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Linear dynamic equations on time scales

Kirsten Rebecca Messer, University of Nebraska - Lincoln


The theory of time scales was introduced by Stefan Hilger in his 1988 PhD dissertation, [18]. The study of dynamic equations on time scales unifies and extends the fields of differential and difference equations, highlighting the similarities and providing insight into some of the differences. ^ In his dissertation, [18], Hilger introduced the notion of the “delta-derivative” on a time scale. An analogous concept, the “nabla-derivative” was developed and explored by Ferhan Atici and Gusein Guseinov in [4]. It is interesting to look at what happens when these two kinds of derivatives are present in the same equation. The interaction between them yields some fascinating behavior, which in some cases is “cleaner” than the behavior found with only one type of derivative. ^ In Chapter 2, we examine the second-order, self-adjoint dynamic equation which contains both delta- and nabla-derivatives. We develop a reduction of order theorem, explore oscillation and disconjugacy, and look at Riccati techniques. The material in Chapter 2 has been previously published in [23] and [22]. ^ In Chapter 3, we look at solution techniques for linear dynamic equations which can be written in a factored form. We develop complete results in the case where the equation contains only one kind of derivative. We briefly discuss the mixed derivative case deferring further consideration to later work. The material in Chapter 3 has been previously published in [21]. ^ In the final chapter, Chapter 4, we return to the self-adjoint equation. Here, we consider the matrix form of the equation. As in the scalar case, we develop a reduction of order theorem and explore Riccati techniques, culminating with the proof of Jacobi's Condition. ^ Throughout much of this dissertation, the interaction between the delta- and nabla-derivatives plays a key role. In many cases, it is rather startling to see how all of the pieces fit together. It is our hope that this work will inspire further exploration in this area. ^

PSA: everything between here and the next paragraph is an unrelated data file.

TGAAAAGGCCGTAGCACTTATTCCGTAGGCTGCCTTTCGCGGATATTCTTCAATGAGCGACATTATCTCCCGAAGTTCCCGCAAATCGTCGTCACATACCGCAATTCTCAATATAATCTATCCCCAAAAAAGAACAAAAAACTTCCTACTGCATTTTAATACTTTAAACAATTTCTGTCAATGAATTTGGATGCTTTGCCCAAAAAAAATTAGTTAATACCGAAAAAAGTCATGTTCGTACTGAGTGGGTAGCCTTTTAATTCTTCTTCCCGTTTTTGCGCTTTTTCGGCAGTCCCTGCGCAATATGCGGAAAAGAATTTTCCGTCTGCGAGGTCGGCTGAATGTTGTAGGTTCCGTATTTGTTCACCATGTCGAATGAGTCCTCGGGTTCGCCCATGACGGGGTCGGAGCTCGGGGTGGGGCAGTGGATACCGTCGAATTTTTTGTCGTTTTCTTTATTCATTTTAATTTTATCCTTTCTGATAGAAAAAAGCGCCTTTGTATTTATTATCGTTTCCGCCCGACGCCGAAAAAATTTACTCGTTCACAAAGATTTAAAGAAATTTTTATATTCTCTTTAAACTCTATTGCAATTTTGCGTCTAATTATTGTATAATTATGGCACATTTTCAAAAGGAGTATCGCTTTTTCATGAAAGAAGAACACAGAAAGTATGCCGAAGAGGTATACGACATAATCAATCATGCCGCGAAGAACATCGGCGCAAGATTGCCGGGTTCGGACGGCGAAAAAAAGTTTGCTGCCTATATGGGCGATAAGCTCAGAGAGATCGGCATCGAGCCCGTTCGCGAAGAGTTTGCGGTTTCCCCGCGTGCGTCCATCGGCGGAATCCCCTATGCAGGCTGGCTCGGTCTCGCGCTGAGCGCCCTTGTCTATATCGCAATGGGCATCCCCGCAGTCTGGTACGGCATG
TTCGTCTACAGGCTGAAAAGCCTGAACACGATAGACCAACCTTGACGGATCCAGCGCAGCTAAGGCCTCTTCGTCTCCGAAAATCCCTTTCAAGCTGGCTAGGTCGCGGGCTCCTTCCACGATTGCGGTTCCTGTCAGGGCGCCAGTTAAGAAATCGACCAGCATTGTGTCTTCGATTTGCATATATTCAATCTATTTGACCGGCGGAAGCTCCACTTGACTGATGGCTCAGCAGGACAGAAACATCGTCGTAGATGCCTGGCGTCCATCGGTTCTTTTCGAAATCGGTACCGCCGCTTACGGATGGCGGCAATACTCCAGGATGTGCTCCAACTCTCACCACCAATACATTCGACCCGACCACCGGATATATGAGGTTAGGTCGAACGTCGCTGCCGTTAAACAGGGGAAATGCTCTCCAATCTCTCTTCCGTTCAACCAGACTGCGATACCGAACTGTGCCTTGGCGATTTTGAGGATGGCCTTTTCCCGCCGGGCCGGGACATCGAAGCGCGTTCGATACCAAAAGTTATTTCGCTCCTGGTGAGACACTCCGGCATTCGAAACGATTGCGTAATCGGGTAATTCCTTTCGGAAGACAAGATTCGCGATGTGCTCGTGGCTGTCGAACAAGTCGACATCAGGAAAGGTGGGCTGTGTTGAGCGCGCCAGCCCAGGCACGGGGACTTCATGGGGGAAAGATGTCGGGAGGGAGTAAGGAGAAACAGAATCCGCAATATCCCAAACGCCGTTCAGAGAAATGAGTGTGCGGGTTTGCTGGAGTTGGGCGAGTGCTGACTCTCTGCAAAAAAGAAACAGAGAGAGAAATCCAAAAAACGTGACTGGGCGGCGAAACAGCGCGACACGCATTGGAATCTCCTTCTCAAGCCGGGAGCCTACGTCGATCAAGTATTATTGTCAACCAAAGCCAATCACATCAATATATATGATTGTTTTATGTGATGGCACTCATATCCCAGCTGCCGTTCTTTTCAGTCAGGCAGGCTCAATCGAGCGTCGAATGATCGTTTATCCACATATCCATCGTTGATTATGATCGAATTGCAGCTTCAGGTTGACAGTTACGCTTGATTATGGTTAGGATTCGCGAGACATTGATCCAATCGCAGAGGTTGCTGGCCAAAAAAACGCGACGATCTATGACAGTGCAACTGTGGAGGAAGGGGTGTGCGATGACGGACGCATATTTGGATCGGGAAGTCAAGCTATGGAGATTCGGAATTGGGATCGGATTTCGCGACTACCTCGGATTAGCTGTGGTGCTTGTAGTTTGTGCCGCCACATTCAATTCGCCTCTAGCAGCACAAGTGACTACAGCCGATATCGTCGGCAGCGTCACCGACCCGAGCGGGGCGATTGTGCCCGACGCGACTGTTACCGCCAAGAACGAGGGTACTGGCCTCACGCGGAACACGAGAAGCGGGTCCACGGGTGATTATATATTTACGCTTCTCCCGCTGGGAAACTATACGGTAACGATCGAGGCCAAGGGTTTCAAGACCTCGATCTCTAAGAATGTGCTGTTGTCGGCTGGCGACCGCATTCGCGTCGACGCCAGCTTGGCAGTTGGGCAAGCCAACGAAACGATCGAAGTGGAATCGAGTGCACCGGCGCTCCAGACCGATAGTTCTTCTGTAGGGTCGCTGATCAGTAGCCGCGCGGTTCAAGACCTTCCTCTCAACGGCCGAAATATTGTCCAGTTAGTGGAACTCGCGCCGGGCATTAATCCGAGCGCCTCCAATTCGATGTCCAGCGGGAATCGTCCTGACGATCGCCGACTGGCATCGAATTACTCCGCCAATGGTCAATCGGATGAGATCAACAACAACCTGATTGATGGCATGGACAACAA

Subject Area


Recommended Citation

Messer, Kirsten Rebecca, "Linear dynamic equations on time scales" (2003). ETD collection for University of Nebraska - Lincoln. AAI3085739.